When I speak of the Bush administration I speak of the inner circle – you can’t even call it a crowd, because they fit in one room – a group that seems to be making the most momentous decisions now: essentially, Bush himself, Cheney, Rumsfeld, Rice, Powell, and Wolfowitz, with assists from Field Marshal Rove. With the evident exception of Powell they share a will – a will to regime extension. It’s the same will that brought them to power when they lost the election of 2000. It’s a will to power that over the decade has put their party in command of the Supreme Court. It’s a will toward unilateralism as made manifest in the treaty-busting moves of Bush’s first months in office, long before al-Qaida got this president’s attention: rejection of the Kyoto climate-change protocol, cancellation of the Anti-Ballistic Missile (ABM) accord, obstruction of the bio-weapons treaty, flat withdrawal from participation in the International Criminal Court, to name only the most dramatic. Note that it’s not insuperable, this will. Backed into a political corner by Scowcroft, Eagleburger, and other sages of their own party, they tacked toward the Security Council. Even bulldozers veer around obstacles, once in a while.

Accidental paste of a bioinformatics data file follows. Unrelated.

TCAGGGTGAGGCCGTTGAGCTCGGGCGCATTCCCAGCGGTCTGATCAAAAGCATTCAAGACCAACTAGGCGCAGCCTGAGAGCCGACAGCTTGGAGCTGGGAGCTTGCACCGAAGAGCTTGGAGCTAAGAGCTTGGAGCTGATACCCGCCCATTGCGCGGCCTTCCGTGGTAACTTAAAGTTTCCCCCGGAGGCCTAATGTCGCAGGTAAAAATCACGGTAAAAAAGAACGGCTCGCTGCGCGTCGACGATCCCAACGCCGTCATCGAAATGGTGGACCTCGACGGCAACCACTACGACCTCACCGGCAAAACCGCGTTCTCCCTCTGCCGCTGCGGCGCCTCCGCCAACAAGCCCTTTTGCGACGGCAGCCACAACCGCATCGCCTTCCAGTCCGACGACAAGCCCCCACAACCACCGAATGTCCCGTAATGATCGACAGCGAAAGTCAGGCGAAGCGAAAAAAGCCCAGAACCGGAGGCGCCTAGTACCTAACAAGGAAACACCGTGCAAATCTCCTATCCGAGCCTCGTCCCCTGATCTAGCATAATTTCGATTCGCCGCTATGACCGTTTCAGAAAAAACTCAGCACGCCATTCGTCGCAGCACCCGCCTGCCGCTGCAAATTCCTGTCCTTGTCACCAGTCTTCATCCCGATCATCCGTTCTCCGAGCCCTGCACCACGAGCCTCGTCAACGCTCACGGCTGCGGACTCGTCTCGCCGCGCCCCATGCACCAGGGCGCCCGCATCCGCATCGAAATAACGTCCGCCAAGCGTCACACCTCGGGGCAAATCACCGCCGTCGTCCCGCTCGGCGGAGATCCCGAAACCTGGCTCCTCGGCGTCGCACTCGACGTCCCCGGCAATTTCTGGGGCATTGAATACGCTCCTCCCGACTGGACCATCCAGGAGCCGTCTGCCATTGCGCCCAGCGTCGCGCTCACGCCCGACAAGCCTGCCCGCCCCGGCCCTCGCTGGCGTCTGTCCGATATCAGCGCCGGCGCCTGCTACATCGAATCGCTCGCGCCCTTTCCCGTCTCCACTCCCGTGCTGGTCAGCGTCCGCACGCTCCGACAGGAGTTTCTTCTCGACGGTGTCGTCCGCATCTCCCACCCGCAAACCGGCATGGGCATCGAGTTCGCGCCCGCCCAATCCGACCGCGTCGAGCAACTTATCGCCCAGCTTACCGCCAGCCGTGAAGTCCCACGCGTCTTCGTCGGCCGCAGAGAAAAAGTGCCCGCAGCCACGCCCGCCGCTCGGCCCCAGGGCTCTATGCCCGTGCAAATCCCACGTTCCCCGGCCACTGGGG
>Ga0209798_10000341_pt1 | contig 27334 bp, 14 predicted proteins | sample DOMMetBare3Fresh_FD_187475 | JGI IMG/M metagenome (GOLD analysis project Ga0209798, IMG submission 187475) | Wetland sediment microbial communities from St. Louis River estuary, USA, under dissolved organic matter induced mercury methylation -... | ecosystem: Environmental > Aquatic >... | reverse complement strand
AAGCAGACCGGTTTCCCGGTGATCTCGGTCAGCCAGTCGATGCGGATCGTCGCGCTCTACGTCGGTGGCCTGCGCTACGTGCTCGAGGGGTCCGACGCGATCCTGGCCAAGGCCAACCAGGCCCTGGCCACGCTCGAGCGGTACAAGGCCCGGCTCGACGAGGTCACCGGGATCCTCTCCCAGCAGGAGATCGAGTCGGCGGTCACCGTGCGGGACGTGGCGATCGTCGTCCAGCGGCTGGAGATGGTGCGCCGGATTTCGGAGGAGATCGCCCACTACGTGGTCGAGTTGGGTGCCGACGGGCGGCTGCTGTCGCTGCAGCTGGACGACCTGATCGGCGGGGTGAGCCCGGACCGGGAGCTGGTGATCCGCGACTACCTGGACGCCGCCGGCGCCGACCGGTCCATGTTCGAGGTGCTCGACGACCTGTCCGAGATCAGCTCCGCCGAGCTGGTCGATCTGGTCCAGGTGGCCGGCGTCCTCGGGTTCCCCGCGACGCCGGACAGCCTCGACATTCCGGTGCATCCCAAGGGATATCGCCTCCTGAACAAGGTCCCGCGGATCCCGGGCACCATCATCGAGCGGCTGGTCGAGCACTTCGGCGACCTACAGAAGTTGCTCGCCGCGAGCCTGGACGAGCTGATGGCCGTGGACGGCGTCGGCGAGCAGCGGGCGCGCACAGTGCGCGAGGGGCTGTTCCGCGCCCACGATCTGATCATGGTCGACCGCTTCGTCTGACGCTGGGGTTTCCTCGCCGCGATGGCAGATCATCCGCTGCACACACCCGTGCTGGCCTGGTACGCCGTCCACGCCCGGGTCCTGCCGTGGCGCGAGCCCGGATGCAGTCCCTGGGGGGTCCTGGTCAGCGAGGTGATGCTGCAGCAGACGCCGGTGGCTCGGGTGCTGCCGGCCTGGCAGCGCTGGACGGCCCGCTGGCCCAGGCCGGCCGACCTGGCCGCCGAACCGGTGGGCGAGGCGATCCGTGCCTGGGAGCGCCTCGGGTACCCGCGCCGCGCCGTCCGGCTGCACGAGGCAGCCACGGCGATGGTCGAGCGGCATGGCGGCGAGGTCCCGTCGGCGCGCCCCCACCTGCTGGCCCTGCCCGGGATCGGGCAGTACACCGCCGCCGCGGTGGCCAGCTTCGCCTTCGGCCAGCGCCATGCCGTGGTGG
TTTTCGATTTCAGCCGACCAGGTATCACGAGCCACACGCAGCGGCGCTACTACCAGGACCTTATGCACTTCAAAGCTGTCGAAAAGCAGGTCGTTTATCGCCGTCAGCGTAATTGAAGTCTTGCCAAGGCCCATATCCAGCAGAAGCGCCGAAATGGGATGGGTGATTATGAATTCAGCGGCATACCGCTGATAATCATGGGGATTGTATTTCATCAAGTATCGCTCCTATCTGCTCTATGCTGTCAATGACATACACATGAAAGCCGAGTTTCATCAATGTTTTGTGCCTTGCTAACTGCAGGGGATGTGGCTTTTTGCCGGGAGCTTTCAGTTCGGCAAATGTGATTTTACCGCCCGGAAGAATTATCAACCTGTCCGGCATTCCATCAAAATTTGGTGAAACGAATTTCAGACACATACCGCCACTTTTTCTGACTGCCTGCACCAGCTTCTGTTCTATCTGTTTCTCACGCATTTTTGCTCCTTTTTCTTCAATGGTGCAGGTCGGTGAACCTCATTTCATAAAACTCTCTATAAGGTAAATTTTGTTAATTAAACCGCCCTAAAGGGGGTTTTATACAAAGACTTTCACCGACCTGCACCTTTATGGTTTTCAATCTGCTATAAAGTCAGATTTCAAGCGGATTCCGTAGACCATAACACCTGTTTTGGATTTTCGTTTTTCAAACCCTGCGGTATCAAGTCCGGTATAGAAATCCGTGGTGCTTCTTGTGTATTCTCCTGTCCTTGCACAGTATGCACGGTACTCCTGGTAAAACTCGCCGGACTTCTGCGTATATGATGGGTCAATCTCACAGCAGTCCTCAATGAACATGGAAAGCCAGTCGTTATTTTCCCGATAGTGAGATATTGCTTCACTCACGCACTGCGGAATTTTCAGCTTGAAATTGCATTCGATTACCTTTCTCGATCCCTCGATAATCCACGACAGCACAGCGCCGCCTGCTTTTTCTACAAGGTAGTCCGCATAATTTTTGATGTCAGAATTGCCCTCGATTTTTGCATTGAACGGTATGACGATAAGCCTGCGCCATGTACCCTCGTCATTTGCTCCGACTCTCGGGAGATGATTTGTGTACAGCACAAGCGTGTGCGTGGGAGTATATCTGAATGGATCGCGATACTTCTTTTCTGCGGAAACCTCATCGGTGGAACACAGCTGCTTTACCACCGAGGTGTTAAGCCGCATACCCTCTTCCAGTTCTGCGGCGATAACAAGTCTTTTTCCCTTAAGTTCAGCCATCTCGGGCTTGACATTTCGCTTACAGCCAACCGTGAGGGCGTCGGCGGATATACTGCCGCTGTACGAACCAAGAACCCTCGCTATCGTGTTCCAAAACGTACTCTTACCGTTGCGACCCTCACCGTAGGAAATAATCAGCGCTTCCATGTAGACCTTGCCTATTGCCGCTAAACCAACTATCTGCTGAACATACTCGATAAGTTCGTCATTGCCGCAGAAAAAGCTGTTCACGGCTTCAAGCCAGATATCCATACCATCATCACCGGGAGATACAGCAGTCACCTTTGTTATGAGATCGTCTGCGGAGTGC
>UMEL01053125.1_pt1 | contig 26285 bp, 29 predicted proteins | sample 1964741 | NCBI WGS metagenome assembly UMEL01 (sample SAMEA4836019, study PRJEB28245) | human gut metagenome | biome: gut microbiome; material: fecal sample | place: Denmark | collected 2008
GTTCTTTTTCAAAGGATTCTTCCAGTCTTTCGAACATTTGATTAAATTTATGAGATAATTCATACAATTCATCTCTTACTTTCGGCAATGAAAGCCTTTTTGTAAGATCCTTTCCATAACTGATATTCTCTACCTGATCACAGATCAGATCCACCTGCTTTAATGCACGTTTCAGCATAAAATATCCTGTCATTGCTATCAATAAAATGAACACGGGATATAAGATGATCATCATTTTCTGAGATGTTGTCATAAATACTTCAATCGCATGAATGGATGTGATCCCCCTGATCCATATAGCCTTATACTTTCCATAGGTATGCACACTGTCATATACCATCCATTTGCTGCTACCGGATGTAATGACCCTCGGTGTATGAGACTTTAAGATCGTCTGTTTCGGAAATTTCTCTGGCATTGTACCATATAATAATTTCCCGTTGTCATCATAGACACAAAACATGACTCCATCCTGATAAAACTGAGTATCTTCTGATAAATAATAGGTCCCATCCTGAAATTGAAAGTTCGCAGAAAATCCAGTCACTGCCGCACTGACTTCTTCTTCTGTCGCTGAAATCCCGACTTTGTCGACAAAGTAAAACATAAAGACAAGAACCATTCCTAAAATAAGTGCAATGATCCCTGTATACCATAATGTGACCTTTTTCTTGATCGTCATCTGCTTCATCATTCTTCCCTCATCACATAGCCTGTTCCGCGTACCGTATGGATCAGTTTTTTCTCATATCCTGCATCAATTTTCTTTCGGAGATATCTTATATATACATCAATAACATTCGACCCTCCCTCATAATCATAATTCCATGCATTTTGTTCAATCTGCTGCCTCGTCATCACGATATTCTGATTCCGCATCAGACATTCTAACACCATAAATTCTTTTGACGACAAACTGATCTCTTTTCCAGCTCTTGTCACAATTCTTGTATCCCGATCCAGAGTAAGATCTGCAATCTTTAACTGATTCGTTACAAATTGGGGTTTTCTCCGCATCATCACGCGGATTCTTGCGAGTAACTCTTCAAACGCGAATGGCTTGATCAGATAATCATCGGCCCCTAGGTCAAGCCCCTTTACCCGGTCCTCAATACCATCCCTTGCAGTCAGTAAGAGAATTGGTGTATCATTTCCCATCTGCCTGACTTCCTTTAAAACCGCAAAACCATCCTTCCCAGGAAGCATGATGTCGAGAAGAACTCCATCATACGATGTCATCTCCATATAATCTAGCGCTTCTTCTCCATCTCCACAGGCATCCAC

It’s relevant that on 20 September, the Bush administration published a national security manifesto overturning the established order, making a long-building imperial tendency explicit and permanent. The policy paper, titled ‘The National Security Strategy of the United States of America’ – call it the Bush Doctrine – is a romantic justification for easy recourse to war whenever and wherever an American president chooses. This document truly deserves the overused term ‘revolutionary’. It displays bluster, romance, and illogic in equal measure. Hitching a ride on al-Qaida’s indisputable threat, the doctrine generalises widely and wildly. It extends beyond an axis of evil to an entire chassis, maybe a whole fleet of enemies, actual and potential. It not only commits the United States to dominating the world from now into the distant future, but declares that ‘America will act against emerging threats before they are fully formed.’